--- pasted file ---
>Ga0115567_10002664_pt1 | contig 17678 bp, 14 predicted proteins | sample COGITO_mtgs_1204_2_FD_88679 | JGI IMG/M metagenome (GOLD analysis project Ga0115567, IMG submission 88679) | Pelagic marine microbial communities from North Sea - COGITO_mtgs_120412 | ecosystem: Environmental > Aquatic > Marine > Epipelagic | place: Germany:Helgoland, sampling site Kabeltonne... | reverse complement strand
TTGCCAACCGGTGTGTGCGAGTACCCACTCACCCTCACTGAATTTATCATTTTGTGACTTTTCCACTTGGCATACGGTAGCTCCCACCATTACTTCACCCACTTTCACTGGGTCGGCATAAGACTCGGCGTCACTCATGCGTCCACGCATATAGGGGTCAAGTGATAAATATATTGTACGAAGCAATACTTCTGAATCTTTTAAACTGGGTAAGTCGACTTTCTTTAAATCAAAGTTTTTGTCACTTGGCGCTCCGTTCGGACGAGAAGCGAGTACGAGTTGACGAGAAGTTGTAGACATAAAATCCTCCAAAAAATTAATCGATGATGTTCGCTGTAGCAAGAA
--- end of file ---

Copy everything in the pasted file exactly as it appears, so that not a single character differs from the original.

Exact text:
>Ga0115567_10002664_pt1 | contig 17678 bp, 14 predicted proteins | sample COGITO_mtgs_1204_2_FD_88679 | JGI IMG/M metagenome (GOLD analysis project Ga0115567, IMG submission 88679) | Pelagic marine microbial communities from North Sea - COGITO_mtgs_120412 | ecosystem: Environmental > Aquatic > Marine > Epipelagic | place: Germany:Helgoland, sampling site Kabeltonne... | reverse complement strand
TTGCCAACCGGTGTGTGCGAGTACCCACTCACCCTCACTGAATTTATCATTTTGTGACTTTTCCACTTGGCATACGGTAGCTCCCACCATTACTTCACCCACTTTCACTGGGTCGGCATAAGACTCGGCGTCACTCATGCGTCCACGCATATAGGGGTCAAGTGATAAATATATTGTACGAAGCAATACTTCTGAATCTTTTAAACTGGGTAAGTCGACTTTCTTTAAATCAAAGTTTTTGTCACTTGGCGCTCCGTTCGGACGAGAAGCGAGTACGAGTTGACGAGAAGTTGTAGACATAAAATCCTCCAAAAAATTAATCGATGATGTTCGCTGTAGCAAGAA